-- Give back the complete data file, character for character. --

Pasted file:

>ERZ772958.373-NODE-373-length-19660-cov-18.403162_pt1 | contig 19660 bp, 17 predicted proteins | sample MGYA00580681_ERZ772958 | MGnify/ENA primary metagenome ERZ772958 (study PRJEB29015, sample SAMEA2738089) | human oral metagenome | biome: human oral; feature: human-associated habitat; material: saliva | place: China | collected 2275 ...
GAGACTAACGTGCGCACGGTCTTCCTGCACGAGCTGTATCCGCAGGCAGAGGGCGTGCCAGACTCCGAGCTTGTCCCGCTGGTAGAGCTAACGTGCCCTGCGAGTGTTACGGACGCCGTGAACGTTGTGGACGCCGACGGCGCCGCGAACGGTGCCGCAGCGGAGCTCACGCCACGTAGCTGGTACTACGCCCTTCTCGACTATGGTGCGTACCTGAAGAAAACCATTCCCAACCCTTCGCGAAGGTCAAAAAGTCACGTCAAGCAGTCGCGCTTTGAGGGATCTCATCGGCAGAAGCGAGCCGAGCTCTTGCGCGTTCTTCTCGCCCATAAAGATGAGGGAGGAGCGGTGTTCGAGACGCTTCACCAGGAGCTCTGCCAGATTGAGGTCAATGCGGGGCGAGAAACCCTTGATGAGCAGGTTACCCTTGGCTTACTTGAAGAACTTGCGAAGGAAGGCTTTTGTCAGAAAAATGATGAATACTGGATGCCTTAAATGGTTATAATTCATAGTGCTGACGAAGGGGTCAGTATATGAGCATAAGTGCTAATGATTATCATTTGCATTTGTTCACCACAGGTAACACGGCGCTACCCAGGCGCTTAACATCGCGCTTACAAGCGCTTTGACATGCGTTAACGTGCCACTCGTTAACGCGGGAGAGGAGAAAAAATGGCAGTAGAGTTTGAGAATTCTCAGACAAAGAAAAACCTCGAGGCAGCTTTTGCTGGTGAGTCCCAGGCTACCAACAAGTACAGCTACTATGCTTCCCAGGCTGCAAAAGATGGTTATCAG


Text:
>ERZ772958.373-NODE-373-length-19660-cov-18.403162_pt1 | contig 19660 bp, 17 predicted proteins | sample MGYA00580681_ERZ772958 | MGnify/ENA primary metagenome ERZ772958 (study PRJEB29015, sample SAMEA2738089) | human oral metagenome | biome: human oral; feature: human-associated habitat; material: saliva | place: China | collected 2275 ...
GAGACTAACGTGCGCACGGTCTTCCTGCACGAGCTGTATCCGCAGGCAGAGGGCGTGCCAGACTCCGAGCTTGTCCCGCTGGTAGAGCTAACGTGCCCTGCGAGTGTTACGGACGCCGTGAACGTTGTGGACGCCGACGGCGCCGCGAACGGTGCCGCAGCGGAGCTCACGCCACGTAGCTGGTACTACGCCCTTCTCGACTATGGTGCGTACCTGAAGAAAACCATTCCCAACCCTTCGCGAAGGTCAAAAAGTCACGTCAAGCAGTCGCGCTTTGAGGGATCTCATCGGCAGAAGCGAGCCGAGCTCTTGCGCGTTCTTCTCGCCCATAAAGATGAGGGAGGAGCGGTGTTCGAGACGCTTCACCAGGAGCTCTGCCAGATTGAGGTCAATGCGGGGCGAGAAACCCTTGATGAGCAGGTTACCCTTGGCTTACTTGAAGAACTTGCGAAGGAAGGCTTTTGTCAGAAAAATGATGAATACTGGATGCCTTAAATGGTTATAATTCATAGTGCTGACGAAGGGGTCAGTATATGAGCATAAGTGCTAATGATTATCATTTGCATTTGTTCACCACAGGTAACACGGCGCTACCCAGGCGCTTAACATCGCGCTTACAAGCGCTTTGACATGCGTTAACGTGCCACTCGTTAACGCGGGAGAGGAGAAAAAATGGCAGTAGAGTTTGAGAATTCTCAGACAAAGAAAAACCTCGAGGCAGCTTTTGCTGGTGAGTCCCAGGCTACCAACAAGTACAGCTACTATGCTTCCCAGGCTGCAAAAGATGGTTATCAG